Sep 27, 2012

Is Teaching Political?

Every day, in one way or another, I stand and deliver. I influence the natural patterns of thought of my students.

That’s what learning is all about.

On one hand, I try to avoid being political. I try to keep my own beliefs in the background. I try to bury my bias. My goal is not to sell an ideal but to encourage critical thinking.

On the other hand, I strongly and vocally encourage social justice and the pursuit of cultural awareness. I strive for my students to be active citizens and critical of authority.

This may come as a surprise to many, but I’ve got opinions. I’ve got many opinions on many subjects. Not only do I have opinions, I like to share my opinions.

What job do I ultimately have? To be my authentic, opinionated self, while maintaining a healthy grip of objective reporting, much like Murrow and Cronkite or to be devoid of personality, a list of facts and figures with no bias?


I’d like to say this post is not about what’s happening in Ontario where there is a showdown between the Ontario Liberal Party and teacher unions. I’d like to say that this is a reflective post about the nature/value/danger of my opinion in my classroom.

But it is.

It’s important to know what their teachers are facing. It’s important for students to understand the climate of the school. It’s important for students to understand that regardless of what is happening, their teachers are there for them, despite potential withdrawal of extras.

Does that make students the pawns of both sides?


I also think this post is questioning the rhetoric that what the unions are “fighting” for are the “democratic” collective bargaining rights. I’ve seen it said, “We’re fighting for everyone, not just teachers.”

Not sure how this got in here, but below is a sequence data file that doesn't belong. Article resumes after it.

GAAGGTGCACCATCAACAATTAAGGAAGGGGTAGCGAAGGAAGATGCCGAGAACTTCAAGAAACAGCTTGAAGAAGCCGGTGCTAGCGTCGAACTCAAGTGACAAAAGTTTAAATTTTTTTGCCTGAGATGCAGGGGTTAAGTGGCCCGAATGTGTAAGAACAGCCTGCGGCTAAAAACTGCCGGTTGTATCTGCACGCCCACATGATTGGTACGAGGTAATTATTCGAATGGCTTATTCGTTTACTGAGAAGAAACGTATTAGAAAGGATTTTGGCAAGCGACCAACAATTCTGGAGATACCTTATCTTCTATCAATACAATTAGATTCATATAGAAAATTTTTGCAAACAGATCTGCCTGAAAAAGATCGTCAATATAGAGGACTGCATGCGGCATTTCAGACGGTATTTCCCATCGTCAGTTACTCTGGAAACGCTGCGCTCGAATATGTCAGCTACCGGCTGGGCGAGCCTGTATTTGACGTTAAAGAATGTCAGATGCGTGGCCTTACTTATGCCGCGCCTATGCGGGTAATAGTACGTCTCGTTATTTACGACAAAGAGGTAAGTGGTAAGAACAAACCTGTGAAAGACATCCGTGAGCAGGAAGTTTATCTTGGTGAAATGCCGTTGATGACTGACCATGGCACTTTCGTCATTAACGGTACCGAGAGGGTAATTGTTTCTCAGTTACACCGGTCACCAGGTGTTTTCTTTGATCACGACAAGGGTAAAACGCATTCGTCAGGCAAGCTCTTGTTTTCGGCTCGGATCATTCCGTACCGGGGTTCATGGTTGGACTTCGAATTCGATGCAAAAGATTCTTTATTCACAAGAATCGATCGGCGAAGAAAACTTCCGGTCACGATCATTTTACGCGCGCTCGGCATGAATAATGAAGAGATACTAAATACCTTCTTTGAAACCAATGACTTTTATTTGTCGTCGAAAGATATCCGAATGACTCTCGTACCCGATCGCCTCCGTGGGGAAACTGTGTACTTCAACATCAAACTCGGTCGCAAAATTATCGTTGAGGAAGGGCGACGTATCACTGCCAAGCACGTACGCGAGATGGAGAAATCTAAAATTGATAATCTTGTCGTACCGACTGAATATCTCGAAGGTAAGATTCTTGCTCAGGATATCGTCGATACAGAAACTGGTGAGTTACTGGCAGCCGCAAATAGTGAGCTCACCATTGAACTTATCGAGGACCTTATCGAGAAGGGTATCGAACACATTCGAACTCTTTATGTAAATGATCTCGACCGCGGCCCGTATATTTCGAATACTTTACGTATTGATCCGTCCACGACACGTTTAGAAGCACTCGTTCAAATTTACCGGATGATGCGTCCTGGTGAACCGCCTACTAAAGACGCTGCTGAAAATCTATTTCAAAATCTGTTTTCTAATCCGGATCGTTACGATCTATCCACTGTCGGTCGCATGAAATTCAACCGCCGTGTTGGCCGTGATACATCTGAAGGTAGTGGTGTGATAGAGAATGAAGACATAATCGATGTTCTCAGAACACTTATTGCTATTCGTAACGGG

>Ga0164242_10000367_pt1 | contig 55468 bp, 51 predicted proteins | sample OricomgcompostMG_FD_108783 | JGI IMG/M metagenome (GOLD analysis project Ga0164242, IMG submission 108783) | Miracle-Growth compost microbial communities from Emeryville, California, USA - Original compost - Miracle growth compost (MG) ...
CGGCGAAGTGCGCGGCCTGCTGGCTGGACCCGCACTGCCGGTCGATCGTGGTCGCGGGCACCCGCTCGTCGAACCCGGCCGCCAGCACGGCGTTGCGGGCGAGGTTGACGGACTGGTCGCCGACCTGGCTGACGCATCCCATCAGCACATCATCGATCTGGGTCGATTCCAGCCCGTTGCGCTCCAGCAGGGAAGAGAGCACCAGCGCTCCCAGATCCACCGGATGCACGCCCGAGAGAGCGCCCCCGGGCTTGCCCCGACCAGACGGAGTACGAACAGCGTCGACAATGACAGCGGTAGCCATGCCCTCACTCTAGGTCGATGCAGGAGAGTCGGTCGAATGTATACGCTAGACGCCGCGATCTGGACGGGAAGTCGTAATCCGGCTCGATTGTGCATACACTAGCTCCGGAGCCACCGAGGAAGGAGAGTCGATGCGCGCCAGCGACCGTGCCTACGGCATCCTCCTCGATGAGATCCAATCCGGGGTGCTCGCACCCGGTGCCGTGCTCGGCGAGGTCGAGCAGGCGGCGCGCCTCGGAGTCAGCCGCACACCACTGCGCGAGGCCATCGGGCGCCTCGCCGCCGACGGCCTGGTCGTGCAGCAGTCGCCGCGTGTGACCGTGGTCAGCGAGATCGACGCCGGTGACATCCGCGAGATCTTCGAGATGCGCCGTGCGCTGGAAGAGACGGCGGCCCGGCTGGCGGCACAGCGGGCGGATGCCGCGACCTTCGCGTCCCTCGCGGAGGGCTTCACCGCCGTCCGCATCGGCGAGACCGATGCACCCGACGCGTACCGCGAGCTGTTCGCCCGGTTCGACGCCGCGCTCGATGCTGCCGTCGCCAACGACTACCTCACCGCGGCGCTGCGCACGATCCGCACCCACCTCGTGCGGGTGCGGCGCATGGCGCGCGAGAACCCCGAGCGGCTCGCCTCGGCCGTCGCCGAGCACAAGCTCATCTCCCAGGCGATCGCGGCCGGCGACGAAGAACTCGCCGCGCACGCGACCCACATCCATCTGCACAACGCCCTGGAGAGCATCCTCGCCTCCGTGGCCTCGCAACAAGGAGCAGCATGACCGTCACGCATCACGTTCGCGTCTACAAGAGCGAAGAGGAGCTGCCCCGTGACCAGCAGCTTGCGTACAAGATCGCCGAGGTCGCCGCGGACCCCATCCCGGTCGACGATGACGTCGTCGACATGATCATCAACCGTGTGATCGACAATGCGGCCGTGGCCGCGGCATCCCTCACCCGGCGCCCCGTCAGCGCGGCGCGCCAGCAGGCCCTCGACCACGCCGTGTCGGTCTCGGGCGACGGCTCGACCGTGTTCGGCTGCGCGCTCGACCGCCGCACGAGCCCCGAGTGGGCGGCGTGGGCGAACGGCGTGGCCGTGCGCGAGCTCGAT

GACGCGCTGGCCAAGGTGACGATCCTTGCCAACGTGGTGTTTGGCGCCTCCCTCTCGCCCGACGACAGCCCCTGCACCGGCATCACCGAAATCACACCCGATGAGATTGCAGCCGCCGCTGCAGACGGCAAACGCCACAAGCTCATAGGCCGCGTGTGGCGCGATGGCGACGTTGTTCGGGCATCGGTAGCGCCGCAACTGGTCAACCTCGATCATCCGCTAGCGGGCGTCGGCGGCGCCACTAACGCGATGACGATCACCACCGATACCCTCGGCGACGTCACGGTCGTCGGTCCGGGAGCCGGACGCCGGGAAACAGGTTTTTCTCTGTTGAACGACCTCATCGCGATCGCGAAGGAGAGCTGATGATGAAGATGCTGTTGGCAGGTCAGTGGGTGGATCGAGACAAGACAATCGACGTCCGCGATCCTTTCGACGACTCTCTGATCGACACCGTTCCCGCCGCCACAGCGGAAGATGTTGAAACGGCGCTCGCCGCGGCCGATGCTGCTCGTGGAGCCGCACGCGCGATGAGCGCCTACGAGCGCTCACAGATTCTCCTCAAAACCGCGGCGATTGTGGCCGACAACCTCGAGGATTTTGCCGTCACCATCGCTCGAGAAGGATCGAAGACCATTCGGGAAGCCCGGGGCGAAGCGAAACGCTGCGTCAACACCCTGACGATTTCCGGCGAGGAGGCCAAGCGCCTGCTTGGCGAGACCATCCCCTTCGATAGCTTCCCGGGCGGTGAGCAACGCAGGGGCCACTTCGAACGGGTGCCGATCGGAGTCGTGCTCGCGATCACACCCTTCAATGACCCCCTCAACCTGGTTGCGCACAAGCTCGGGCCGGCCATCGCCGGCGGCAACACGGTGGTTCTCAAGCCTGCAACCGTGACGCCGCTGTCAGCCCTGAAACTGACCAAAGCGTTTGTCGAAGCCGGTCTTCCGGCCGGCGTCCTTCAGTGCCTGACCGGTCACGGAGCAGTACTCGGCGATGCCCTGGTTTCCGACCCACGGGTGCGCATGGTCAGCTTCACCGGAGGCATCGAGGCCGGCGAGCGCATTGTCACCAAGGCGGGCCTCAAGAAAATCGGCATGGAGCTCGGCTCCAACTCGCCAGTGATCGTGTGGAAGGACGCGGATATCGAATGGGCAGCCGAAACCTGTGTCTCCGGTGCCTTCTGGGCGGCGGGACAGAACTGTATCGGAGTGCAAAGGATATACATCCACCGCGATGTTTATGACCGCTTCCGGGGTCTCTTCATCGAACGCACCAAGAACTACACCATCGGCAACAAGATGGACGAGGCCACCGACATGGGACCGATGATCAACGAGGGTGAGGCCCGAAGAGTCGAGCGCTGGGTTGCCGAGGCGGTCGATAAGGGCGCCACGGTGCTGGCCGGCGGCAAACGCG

Yet, I’ve asked colleagues who were teaching during the Harris years and after, did the labour dispute make them overall more political active and the answer was no. Unless the issue was affecting them directly, they were unaware.

If we are railing against the loss of “democratic rights”, why aren’t we up in arms about the federal government’s use of omnibus bills to pass ill-supported legislation?


I suppose at the end of the day, I’m curious, is the nature of teaching political?


  • Teaching is certainly political. There’s a tremendous amount of research on the political nature of the school itself, let alone the opinions that teachers carry. Teachers instill the prevailing political framework of our society, whether that be acceptance, racism, freedom, responsibility or any other political viewpoint.
    As far as why teachers unions have taken on the issue of collective bargaining rights rather than the inappropriateness of omnibus bills, its the same reason that Greenpeace hasn’t taken on child poverty. It’s not that they aren’t aware of the issue, it’s that they are best prepared to handle different issues.
    Teachers unions have a long history of supporting other social and environmental causes, which is partly why you see the word “solidarity” so prominently in the material that OSSTF sends out. But the unions will expend the largest share on their resources in the areas that they were built for.

  • Sheesh, that is a BIG question in a little post. I love that you are grappling with this so publicly! Of course, I always side with sharing opinions and encouraging people to disagree (critical thought) – but you already knew that 🙂
    It’s not easy, what’s happening right now in Ontario. I hope you can come out the other side still filled with optimism and with colleagues who feel the same way!
    p.s. the site is looking spiffy these days – nice work!

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